Hedda Gabler

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Bloomsbury USA, Apr 25, 2002 - Drama - 110 pages
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Universally condemned in 1890 when it was written, Hedda Gabler has since become one of Ibsen's most frequently performed plays. Its title role is elusive and complex: Hedda is an intelligent and ambitious woman, who has no means of finding personal fulfilment in the stifling world of late nineteenth-century bourgeois society. Too frightened of scandal to become involved with a brilliant, wayward writer, she opts for a conventional but loveless marriage in the hope of finding surrogate fulfilment through her husband's career. Blending comedy and tragedy disconcertingly together, Ibsen probes the thwarted aspirations and hidden anxieties of his characters against a background of contemporary social conditions and attitudes.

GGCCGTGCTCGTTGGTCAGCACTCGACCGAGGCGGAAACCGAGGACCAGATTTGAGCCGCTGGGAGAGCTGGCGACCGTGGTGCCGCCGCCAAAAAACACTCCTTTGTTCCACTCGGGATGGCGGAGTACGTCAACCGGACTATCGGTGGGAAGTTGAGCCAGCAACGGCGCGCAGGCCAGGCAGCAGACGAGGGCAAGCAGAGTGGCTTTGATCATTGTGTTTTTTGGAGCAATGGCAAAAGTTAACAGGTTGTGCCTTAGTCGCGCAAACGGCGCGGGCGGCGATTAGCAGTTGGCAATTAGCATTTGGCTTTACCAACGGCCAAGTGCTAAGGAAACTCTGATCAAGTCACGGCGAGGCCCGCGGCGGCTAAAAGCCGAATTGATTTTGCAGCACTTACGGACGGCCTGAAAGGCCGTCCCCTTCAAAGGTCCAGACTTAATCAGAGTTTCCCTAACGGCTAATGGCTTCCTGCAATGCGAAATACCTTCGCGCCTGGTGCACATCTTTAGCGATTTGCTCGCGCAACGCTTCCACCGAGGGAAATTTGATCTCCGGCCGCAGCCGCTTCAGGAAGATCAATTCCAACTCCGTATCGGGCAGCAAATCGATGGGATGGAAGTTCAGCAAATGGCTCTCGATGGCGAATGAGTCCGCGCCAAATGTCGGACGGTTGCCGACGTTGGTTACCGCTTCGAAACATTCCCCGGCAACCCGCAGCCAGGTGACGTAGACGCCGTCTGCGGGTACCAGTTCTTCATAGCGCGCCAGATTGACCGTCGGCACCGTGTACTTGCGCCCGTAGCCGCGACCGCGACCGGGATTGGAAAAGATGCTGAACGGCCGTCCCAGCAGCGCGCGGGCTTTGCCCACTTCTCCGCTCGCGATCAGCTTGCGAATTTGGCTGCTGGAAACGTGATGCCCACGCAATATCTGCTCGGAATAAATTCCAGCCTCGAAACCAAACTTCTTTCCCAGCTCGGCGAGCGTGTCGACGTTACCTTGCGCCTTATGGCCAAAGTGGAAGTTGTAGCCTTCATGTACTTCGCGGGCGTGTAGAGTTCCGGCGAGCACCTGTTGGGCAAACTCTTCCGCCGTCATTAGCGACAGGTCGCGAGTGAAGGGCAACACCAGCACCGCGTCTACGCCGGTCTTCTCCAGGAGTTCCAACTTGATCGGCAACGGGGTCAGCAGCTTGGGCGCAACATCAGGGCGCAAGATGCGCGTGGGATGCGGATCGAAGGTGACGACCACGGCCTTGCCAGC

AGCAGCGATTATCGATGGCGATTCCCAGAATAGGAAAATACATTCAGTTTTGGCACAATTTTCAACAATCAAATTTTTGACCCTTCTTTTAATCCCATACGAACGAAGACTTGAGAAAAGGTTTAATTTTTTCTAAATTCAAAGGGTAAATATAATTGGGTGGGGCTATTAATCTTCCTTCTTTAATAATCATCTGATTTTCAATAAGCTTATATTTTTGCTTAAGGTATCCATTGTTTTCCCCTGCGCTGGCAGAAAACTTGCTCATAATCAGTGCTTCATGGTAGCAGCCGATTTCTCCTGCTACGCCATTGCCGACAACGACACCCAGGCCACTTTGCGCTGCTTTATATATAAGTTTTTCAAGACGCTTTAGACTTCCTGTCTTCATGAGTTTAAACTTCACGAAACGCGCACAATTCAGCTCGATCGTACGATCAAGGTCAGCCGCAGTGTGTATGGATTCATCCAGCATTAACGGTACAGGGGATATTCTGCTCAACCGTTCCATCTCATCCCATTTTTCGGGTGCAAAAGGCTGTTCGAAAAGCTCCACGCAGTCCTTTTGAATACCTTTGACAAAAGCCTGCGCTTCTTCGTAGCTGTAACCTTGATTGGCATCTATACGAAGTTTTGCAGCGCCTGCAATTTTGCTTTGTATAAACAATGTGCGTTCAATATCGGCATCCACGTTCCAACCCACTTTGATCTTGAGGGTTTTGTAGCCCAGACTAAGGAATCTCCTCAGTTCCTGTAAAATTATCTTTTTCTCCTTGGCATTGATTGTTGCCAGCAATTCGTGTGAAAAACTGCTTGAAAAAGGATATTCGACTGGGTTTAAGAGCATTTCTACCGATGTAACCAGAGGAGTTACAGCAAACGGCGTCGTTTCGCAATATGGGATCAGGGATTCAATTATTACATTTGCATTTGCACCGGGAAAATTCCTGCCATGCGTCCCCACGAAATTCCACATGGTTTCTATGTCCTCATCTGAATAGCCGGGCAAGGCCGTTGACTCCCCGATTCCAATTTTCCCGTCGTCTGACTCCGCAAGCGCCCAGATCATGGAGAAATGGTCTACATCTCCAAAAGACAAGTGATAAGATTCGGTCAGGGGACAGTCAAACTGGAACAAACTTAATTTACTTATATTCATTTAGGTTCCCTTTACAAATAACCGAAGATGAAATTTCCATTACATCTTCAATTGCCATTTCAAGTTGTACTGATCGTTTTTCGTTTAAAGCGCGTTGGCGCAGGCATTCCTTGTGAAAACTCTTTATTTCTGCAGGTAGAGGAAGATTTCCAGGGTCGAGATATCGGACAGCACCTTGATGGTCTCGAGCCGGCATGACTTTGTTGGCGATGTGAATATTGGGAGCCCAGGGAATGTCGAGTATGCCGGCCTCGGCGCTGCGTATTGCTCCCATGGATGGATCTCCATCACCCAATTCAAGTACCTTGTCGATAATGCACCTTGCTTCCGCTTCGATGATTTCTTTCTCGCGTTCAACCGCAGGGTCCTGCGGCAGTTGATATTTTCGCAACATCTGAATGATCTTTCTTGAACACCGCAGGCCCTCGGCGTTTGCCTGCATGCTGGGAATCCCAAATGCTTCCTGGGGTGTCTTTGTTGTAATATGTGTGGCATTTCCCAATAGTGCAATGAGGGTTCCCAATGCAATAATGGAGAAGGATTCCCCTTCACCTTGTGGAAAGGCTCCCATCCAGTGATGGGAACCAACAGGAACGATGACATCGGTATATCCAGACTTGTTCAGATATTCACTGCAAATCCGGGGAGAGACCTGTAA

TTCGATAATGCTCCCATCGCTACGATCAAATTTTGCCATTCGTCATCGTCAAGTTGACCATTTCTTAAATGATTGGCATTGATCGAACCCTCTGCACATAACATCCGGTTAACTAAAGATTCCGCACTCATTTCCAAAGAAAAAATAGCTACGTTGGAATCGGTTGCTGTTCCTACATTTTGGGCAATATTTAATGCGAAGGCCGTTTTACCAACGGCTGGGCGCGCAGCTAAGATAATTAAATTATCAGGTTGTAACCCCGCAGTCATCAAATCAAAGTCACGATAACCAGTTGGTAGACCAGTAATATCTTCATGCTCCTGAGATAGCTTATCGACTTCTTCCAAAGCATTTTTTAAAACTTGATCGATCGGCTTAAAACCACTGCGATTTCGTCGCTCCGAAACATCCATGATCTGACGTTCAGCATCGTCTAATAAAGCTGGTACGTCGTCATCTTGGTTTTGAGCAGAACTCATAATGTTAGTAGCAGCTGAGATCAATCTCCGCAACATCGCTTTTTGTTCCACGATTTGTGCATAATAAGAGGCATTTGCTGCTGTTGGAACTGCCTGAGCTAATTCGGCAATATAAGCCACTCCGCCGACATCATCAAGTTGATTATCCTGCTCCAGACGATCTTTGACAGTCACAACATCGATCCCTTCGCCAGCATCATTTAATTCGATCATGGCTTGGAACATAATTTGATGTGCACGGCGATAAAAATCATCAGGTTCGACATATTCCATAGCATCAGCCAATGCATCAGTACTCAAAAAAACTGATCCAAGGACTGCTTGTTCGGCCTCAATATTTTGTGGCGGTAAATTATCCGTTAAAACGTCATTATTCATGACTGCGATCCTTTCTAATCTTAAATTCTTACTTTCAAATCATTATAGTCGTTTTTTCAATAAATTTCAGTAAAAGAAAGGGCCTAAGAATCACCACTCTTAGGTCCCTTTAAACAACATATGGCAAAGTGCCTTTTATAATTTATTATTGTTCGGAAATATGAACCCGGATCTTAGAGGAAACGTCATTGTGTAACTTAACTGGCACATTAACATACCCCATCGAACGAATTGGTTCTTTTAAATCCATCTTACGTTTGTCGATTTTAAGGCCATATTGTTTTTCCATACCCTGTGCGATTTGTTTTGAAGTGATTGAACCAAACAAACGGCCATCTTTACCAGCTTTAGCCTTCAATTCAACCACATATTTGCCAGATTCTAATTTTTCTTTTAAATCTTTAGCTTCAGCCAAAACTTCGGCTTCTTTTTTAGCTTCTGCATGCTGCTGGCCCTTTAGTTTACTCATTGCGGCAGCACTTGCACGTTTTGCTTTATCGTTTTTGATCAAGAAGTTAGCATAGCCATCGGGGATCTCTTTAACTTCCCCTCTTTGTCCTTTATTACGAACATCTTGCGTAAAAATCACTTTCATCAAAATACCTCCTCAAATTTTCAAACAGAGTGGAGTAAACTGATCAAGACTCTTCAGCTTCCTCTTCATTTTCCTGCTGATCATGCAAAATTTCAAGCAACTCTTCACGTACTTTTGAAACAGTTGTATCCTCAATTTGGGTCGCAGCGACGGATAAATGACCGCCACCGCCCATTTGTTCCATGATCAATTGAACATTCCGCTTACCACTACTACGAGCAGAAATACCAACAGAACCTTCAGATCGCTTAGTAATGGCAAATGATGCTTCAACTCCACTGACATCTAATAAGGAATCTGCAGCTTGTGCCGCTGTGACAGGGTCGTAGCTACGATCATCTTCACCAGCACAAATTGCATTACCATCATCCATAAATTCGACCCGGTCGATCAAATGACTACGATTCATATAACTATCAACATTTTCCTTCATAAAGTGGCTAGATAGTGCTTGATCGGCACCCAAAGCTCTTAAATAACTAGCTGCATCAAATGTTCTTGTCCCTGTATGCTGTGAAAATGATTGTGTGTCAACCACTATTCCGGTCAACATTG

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Review: Hedda Gabler

User Review  - Amy Etherington - Goodreads

Dark, intriguing, mysteriously ambiguous and an eponymous heroine that leers away from the 19th Century female stereotype. This work of Ibsen's strips his characters of anything spiritual and focuses ... Read full review

Contents

18281906
iv
Commentary
xxiii
Further Reading
lxxviii
Copyright

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About the author (2002)

Henrik Ibsen (1828-1906) was a Norwegian playwright and poet whose realistic, symbolic and often controversial plays revolutionised European theatre. He is widely regarded as the father of modern drama. His acclaimed plays include A Doll's House, Ghosts, Hedda Gabler, An Enemy of the People and The Pillars of the Community. His centenary is celebrated in 2006.

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